|Willie James King|
I became an admirer of Willie James King a few years ago while I was still NC Poet Laureate. Preparing a feature for the NC Arts Council on Pembroke Magazine's African American writers issue, I knew that I liked his poetry right away. Since then I've come to like him, his straightforward presentation of his life and his work, his obvious delight in the written word, and his sense of place and region. Reared in Orrville, Alabama, he is the author of three books of which only one is still in print, The House in the Heart. (Such a great title, isn't it?) It has a foreword by Cathy Smith-Bowers, our current NC Poet Laureate. His poems appear widely in literary print journals and online as well, among them Alehouse, Appalachian Heritage, Confrontation, Cutthroat, The Caribbean Writer, Pembroke Magazine, Obsidian, The Lullwater Review, and The Southern Poetry Review. ( Over a hundred-plus poems, or so. Wow!) He resides in Montgomery, AL. His manuscript, Autumn's Only Blood is scheduled for publication in 2012.
I will be posting more about this book when it appears, but for now my readers will have to be satisfied with the following three poems from the collection and this testimonial that I wrote after reading Willie James's manuscript.
How a poet comes to his voice remains a mystery and so it should remain, for poetic lyricism and passion rise up in the darkest of times, as well as in the most beautiful. It sings those moments when the words in one's mouth taste of blood, as well as those when they taste of ripe plum, sweet, sweet, sweet, as Willie James King reminds us, closing out his powerful new book of poems. Dedicated to Troy Davis, executed by my native state of Georgia after denying an appeal that might have exonerated him, these poems speak honestly of the injustice inflicted by racism, the strength of resistance, and the sheer pleasure, inextricable from the pain, that being alive can bring, and doing so with what I call pure, unadulterated "wordlove." This poet has learned to trust his language, let it lead him where the poem needs to go. His poems sing, mourn, rage, celebrate, their language always remaining true to its source.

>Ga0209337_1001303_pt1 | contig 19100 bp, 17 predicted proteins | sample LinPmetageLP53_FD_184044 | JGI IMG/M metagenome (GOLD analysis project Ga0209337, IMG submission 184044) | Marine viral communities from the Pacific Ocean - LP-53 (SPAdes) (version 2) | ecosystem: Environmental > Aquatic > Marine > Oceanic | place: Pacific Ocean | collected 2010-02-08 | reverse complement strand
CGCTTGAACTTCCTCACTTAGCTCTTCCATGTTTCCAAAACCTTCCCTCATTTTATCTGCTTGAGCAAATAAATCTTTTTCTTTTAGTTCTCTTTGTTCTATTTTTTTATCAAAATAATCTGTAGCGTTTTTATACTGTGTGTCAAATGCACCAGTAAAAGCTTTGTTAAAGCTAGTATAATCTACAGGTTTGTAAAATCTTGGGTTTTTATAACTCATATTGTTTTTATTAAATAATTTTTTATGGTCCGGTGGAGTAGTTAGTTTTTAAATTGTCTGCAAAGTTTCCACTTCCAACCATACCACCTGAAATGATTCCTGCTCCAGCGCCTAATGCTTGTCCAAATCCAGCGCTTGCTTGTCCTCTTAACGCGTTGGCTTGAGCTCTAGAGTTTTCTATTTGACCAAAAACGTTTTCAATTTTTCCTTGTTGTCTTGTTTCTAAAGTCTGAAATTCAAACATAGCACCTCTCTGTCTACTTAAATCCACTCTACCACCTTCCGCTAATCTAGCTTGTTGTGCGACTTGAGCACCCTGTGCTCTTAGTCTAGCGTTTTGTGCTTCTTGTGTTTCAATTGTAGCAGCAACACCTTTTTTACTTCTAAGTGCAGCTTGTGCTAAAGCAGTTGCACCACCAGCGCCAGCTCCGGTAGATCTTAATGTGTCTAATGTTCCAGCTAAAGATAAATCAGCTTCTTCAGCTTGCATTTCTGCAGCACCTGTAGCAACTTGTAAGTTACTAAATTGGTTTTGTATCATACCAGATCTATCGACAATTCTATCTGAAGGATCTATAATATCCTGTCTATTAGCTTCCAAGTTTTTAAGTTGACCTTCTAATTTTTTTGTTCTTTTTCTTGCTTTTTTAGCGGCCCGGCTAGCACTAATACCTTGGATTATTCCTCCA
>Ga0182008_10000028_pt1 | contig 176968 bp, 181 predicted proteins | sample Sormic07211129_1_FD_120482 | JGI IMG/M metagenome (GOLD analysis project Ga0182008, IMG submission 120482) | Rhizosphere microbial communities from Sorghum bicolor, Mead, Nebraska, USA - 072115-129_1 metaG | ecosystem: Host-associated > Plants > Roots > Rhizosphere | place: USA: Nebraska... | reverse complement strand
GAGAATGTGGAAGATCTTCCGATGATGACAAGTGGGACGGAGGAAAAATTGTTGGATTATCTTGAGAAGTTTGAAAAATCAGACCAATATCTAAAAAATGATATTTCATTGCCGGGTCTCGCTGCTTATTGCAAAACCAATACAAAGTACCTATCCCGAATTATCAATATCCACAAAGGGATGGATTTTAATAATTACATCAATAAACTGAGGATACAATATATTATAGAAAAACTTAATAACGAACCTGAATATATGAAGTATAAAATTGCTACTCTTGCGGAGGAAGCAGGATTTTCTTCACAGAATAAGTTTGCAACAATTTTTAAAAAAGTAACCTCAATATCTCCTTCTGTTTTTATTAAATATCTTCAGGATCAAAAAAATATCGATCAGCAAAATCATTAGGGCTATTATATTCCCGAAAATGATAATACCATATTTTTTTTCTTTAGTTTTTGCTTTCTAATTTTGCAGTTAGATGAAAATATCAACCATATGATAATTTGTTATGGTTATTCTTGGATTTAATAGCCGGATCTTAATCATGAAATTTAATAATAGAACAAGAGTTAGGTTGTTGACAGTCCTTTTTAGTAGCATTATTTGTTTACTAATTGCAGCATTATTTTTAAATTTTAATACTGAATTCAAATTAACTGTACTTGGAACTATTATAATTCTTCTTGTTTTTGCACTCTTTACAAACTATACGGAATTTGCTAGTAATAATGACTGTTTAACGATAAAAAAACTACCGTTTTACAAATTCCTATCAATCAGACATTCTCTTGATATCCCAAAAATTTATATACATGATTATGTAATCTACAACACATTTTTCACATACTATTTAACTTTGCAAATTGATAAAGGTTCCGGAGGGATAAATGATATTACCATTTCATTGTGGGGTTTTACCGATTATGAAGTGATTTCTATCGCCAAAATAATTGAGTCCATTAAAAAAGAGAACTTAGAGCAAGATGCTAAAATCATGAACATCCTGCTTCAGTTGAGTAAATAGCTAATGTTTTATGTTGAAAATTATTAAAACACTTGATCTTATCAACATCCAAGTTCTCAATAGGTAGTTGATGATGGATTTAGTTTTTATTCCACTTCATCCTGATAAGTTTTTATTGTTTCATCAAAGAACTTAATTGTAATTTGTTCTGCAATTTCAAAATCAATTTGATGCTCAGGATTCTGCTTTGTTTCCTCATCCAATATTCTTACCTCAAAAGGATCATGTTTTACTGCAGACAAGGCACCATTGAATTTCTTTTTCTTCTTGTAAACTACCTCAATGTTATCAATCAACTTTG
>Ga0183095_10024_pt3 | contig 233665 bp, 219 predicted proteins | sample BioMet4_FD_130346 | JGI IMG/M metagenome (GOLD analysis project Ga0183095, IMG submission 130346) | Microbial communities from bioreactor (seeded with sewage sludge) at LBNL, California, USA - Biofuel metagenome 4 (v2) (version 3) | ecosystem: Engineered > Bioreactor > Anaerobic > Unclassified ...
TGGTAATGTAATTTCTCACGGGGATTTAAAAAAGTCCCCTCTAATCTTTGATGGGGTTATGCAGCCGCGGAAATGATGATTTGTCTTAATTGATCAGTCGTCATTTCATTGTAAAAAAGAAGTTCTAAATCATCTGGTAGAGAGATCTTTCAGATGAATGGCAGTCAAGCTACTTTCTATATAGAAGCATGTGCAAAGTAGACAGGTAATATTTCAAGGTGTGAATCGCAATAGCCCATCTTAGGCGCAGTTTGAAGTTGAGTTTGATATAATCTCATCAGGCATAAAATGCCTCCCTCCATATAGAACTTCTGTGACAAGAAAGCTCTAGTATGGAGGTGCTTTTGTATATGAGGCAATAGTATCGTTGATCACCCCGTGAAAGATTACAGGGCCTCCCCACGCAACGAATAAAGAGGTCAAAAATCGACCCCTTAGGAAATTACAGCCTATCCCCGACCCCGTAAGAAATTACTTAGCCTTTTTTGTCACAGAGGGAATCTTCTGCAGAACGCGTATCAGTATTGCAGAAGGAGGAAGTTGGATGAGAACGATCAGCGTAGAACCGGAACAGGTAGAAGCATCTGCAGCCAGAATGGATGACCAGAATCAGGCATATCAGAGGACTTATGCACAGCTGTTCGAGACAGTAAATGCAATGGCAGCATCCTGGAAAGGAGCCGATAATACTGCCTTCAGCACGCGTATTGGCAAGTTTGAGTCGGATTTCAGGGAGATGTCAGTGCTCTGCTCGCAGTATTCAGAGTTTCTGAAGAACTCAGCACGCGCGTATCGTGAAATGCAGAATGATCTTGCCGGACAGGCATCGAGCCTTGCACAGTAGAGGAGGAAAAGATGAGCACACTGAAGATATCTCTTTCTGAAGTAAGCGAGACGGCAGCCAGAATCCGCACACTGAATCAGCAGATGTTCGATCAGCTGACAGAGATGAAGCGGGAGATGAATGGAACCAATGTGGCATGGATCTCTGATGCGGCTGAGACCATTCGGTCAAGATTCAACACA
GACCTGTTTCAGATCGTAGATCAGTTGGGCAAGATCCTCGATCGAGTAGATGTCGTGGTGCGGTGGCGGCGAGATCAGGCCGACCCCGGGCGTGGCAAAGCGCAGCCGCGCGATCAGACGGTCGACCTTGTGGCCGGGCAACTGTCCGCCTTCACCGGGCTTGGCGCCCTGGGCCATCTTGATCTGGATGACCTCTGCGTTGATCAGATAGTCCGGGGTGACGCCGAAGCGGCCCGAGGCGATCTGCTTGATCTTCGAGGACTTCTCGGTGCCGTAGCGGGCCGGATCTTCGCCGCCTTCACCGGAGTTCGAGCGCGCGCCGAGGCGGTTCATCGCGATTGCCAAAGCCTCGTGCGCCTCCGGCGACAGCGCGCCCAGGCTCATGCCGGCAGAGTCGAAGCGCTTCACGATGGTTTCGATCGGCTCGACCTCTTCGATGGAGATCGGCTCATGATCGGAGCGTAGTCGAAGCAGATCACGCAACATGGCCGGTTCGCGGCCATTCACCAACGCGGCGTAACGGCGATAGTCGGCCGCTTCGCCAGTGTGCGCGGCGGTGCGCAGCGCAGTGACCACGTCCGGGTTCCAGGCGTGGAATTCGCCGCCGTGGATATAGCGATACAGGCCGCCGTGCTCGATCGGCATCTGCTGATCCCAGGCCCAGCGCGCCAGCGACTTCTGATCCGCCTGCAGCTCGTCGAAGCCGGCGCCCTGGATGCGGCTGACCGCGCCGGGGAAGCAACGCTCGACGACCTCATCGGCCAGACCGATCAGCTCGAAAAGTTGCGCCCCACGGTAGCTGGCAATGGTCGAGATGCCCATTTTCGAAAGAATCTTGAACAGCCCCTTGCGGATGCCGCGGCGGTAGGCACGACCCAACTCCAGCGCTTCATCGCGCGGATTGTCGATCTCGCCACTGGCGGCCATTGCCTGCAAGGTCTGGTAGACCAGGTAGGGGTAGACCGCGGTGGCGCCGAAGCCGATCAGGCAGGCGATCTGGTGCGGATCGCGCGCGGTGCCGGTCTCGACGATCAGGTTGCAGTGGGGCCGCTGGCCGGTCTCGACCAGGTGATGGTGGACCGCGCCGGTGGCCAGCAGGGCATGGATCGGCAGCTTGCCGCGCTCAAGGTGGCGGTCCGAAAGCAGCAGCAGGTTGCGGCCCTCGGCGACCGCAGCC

It Will Not Slip
To pull away from it all, you know, quit!
without an effort to begin again
is as if you've done enough now to sit,
look, as if there’s so little left to gain.
You are allowed to feel the way you feel.
It’s a given; most journeys do get rough
as oil-slick hands trying to hold a wet eel,
whose struggle makes the slightest grasp too tough.
You just don’t give it only half your heart,
in doing so, expect to reach your goal.
Know that giving up is the hardest part
(a bud must strain before its flower shows).
Take a handful of grit to gird your grip;
then, let the eel struggle! it will not slip.
Ah, winter blew-in hard, with it came snow,
and those who said they wanted it grew tired
too soon, in just a few drab days or so.
On T.V., a white world seems gentrified
but none of us had seen snow this far south;
and most would rather not since those who tried
found out how hard it is to get about.
Some want it if it would remain soft-ice,
think it might be better and fun no doubt.
But ice outside, in any form’s not nice
to me. Drivers just don’t know how to steer.
Taking on roads here is mere sacrifice.
Once out there one feels like a lane-locked deer
craving the safety of the woods, that fear.
More than once, I dreamt the world was on-fire
A blond, thick blaze sloping down the mountain,
unstoppable in its famished desire,
weaving a dark, monochromatic plain,
pitch darkness that contradicted its flame,
moving like lava-milk 'cross the landscape.
Waves from another planet was to blame.
And so it seemed there would be no escape.
Spew and soot like snow was all about us,
sedulous mainly, making good its threat;
but soon it dawned, I was dreaming; and thus
I woke in fits, starts, and all wet with sweat.
If you think something is out to get you,
don’t be surprised only to find it's true.